Greed may be catching up to asbestos 'prepack' bankruptcy players

By Ann Knef | Apr 21, 2006

For decades asbestos and silicosis litigation has clogged the nation's courts, bankrupted American companies and lined the pockets of plaintiff's attorneys.

As the media continues to follow dubious asbestos and silicosis claims, it has discovered another perversion of the nation's civil justice system.

This time, the Wall Street Journal takes aim at "prepackaged" bankruptcies and uncovers a profound conflict of interest between asbestos defendants and their enemies.

"The facts are rolling out, and nowhere more so than in the case of Congoleum, a leading floor manufacturer that declared bankruptcy in late 2003," the WSJ reports April 11 in "The Great Asbestos Scam."

The report describes how Congoleum -- a "tangential, second tier" asbestos target -- entered into a comfortable "prepackaged" bankruptcy arrangement crafted by asbestos lawyers. The plan proved to be a "cash cow" for the lawyers and a "silver bullet" for Congoleum.

"That one of a 'payoff,' double-dealing and bogus claims by dodgy doctors. More broadly, it is a primer in how a defendant company teamed up with its former enemies in the trial bar in an ingenious plan to enrich both sides -- leaving Congoleum's insurers holding the bag," the WSJ report states.

Congoleum emerged quickly from bankruptcy with its stock price intact, but left its insurer to foot the bill from a special trust fund set up for claimants.

"Under the Congoleum plan, the lawyers would shift their asbestos claims into a special trust that had first dibs on any money," the report states. "Congoleum and its parent, ABI, would contribute $250,000 in cash and a $2.7 million promissory note -- payable 10 years down the line. Congoleum would then breeze in and out of bankruptcy in record time, its shareholders emerging with all of their equity and the company with a clean bill of health."

Last year, federal judge Janis Graham Jack from Texas hammered plaintiff's attorneys and their cohorts for "manufacturing" claims "for money," and ever since the emboldened insurance industry has begun to fight back.

"The insurance community, whose deep pockets paid the asbestos bar's ransom, has mounted an aggressive legal campaign to expose fraud," the report states.

West Virginia has earned its share of asbestos notoriety by way of Bridgeport radiologist Ray Harron, M.D., a diagnosing physician for thousands of asbestsos and silicosis claims.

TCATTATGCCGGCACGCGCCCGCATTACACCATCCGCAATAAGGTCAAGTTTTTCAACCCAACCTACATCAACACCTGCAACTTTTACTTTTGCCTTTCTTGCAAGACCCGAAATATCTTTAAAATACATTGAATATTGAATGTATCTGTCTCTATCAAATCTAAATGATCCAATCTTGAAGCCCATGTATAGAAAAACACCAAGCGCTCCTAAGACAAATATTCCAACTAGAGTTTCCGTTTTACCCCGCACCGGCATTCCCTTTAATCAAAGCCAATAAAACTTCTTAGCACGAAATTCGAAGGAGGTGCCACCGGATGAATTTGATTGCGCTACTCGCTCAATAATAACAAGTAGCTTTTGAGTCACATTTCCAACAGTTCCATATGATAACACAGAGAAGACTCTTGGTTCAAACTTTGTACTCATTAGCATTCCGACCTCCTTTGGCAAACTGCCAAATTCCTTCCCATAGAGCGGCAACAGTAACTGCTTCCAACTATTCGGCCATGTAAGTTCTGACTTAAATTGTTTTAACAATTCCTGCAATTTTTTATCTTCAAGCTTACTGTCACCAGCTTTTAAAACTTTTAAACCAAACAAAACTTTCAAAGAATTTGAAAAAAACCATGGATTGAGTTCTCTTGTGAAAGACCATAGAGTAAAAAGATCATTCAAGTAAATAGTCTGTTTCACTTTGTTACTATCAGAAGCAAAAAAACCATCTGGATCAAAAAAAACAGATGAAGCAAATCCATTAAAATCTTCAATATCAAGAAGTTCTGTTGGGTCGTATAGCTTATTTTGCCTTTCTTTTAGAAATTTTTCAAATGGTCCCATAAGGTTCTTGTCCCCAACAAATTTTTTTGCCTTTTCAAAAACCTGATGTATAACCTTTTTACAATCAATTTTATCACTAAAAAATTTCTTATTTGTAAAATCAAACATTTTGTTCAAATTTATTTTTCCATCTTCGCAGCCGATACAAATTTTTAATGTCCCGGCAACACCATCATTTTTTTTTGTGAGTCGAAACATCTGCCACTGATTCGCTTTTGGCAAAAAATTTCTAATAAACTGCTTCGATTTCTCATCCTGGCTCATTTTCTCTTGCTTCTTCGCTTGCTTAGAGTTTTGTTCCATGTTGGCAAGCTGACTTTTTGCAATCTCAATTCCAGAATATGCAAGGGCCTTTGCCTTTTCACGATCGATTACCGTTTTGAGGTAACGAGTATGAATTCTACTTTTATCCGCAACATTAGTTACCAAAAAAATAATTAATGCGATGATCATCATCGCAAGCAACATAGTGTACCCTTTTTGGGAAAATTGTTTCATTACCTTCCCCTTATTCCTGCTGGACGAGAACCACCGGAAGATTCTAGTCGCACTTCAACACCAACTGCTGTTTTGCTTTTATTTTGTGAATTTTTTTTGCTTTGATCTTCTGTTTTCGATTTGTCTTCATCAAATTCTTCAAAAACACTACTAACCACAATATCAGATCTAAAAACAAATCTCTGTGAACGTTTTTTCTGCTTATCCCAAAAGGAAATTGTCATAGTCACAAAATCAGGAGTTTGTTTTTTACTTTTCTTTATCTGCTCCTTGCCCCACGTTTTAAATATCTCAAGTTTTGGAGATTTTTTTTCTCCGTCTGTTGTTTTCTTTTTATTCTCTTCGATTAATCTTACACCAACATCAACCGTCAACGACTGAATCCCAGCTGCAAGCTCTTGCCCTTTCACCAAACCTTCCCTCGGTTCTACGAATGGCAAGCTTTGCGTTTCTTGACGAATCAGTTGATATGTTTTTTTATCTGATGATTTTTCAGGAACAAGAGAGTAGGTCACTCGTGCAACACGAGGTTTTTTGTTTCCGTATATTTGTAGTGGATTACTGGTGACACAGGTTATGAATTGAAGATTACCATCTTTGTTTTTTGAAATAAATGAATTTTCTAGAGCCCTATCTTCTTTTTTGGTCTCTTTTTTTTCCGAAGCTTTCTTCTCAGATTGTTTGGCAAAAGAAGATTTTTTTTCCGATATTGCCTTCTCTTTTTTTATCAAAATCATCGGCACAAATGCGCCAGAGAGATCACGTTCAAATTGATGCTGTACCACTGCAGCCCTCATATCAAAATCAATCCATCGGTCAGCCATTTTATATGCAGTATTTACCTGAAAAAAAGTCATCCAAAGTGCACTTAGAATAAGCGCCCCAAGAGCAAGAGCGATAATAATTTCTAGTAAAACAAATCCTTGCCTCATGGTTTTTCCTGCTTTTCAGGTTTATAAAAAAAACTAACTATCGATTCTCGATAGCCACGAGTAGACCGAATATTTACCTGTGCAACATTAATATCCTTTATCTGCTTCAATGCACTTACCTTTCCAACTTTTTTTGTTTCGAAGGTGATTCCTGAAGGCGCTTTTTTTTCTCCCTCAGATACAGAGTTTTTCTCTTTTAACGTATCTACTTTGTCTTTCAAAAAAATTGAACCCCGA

Harron, labeled "a vital cog" in the nation's multibillion-dollar asbestos and silicosis "lawsuit machine," asserted his 5th amendment privilege when he appeared before a congressional committee investigating asbestos and silicosis fraud last month.

Harron and his son, Dr. Andrew W. Harron of Kenosha, Wisc., and Dr. James Ballard of Birmingham, Ala. -- who were also called to testify -- refused to tell legislators whether they would certify the accuracy of nearly 10,000 silicosis diagnoses on grounds of self-incrimination.

The Wall Street Journal and the New York Times have taken note of Harron's dubious diagnoses.

In a follow-up to Harron's appearance before the congressional committee, the WSJ described the Harrons and Ballard as "lawyered up and hunkered down."

"The dumbstruck docs were a lot more energetic when it came to their assembly-line diagnosis of both asbestosis and silicosis, a disease caused by exposure to silica particles found in construction materials," roared a WSJ commentary on March 13.

More than a decade ago Harron gradually stopped seeing patients and instead focused on reading X-rays and preparing medical reports for asbestos litigants-a practice that paid him handsomely.

A front page article in the New York Times last year painted an unflattering picture of 73-year-old Ray Harron. Credited with making more than 75,000 lung injury diagnoses since the mid-1990s, Harron's harshest critic says they "were manufactured for money."

According to the Times' report, if Dr. Harron had charged $125 per medical report for the 76,224 claims he submitted to the Johns Manville Personal Injury Trust, he would have earned $9.5 million from those claims alone.

As for the Congoleum "prepack," greed may be catching up with the players.

According to the WSJ article, judges, who have to sign off on the prepackaged bankruptcies are increasingly discovering that "most are simply self-enrichment plans."

"Meanwhile, the insurers are arguing that the process has been rigged all along, and needs to start from scratch," the report states. "Judges have been presented with evidence of highly unethical conduct. The next step would be for a few of these judges to start delving into the crux of the matter: the legitimacy of the claims.

"That truly would be the beginning of the end of the great asbestos scam."

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